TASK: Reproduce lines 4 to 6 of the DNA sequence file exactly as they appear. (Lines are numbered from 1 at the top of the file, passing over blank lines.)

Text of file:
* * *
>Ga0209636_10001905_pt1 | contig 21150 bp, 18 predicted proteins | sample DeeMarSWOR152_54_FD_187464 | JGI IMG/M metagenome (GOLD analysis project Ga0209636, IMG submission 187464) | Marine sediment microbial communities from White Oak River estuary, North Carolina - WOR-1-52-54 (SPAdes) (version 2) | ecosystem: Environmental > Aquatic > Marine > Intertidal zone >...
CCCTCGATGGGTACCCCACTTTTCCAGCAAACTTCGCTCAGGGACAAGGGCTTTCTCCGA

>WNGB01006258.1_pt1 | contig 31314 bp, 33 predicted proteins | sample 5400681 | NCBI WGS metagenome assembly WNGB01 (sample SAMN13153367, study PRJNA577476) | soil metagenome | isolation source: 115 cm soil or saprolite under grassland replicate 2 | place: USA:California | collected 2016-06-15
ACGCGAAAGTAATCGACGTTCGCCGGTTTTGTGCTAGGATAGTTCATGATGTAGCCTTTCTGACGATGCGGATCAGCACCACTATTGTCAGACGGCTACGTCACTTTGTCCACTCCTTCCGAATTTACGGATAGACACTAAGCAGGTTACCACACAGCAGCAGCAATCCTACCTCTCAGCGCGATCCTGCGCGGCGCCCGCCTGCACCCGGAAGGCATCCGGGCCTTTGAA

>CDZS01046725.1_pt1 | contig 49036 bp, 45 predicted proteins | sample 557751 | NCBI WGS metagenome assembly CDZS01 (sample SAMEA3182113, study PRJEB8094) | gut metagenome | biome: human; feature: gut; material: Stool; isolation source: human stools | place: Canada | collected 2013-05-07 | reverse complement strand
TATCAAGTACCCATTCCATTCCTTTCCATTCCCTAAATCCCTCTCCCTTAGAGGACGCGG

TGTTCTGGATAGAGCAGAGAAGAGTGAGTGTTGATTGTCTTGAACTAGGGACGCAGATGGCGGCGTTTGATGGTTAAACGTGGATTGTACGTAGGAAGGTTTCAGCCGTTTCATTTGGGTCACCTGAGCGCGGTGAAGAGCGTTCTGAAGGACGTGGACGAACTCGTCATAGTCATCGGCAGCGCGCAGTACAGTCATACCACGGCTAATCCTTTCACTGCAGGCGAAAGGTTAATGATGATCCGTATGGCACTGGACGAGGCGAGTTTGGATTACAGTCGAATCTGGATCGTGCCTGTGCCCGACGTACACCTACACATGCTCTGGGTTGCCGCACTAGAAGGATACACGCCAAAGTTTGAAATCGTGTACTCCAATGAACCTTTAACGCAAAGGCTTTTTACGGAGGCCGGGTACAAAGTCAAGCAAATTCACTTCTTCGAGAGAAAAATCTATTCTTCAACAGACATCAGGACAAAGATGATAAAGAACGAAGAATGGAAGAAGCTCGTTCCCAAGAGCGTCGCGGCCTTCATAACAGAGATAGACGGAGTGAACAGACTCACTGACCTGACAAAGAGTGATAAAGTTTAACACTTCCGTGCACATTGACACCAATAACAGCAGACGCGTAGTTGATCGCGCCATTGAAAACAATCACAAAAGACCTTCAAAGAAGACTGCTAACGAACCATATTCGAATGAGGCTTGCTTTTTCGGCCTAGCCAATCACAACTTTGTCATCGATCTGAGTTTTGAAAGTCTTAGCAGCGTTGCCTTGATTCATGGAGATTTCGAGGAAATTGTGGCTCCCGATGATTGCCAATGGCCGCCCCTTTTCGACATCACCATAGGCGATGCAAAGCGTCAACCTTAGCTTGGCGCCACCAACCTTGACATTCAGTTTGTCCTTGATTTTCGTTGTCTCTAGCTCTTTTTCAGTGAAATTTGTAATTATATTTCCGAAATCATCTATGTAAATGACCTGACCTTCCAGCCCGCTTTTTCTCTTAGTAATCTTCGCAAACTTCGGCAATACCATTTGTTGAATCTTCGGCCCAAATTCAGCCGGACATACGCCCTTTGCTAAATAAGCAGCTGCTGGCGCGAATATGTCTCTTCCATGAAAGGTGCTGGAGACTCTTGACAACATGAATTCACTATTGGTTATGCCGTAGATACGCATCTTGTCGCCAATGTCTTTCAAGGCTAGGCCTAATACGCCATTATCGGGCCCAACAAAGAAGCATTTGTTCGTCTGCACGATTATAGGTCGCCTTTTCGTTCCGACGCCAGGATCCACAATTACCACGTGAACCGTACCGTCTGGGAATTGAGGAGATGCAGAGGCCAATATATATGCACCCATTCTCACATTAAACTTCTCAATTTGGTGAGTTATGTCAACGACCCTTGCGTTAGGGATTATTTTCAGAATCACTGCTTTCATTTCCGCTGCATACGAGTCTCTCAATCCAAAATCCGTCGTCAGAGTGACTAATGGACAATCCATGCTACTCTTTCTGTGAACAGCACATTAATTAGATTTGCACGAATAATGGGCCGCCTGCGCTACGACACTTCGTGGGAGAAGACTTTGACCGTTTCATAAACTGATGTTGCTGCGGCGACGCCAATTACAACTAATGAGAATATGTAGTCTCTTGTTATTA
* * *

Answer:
ACGCGAAAGTAATCGACGTTCGCCGGTTTTGTGCTAGGATAGTTCATGATGTAGCCTTTCTGACGATGCGGATCAGCACCACTATTGTCAGACGGCTACGTCACTTTGTCCACTCCTTCCGAATTTACGGATAGACACTAAGCAGGTTACCACACAGCAGCAGCAATCCTACCTCTCAGCGCGATCCTGCGCGGCGCCCGCCTGCACCCGGAAGGCATCCGGGCCTTTGAA

>CDZS01046725.1_pt1 | contig 49036 bp, 45 predicted proteins | sample 557751 | NCBI WGS metagenome assembly CDZS01 (sample SAMEA3182113, study PRJEB8094) | gut metagenome | biome: human; feature: gut; material: Stool; isolation source: human stools | place: Canada | collected 2013-05-07 | reverse complement strand
TATCAAGTACCCATTCCATTCCTTTCCATTCCCTAAATCCCTCTCCCTTAGAGGACGCGG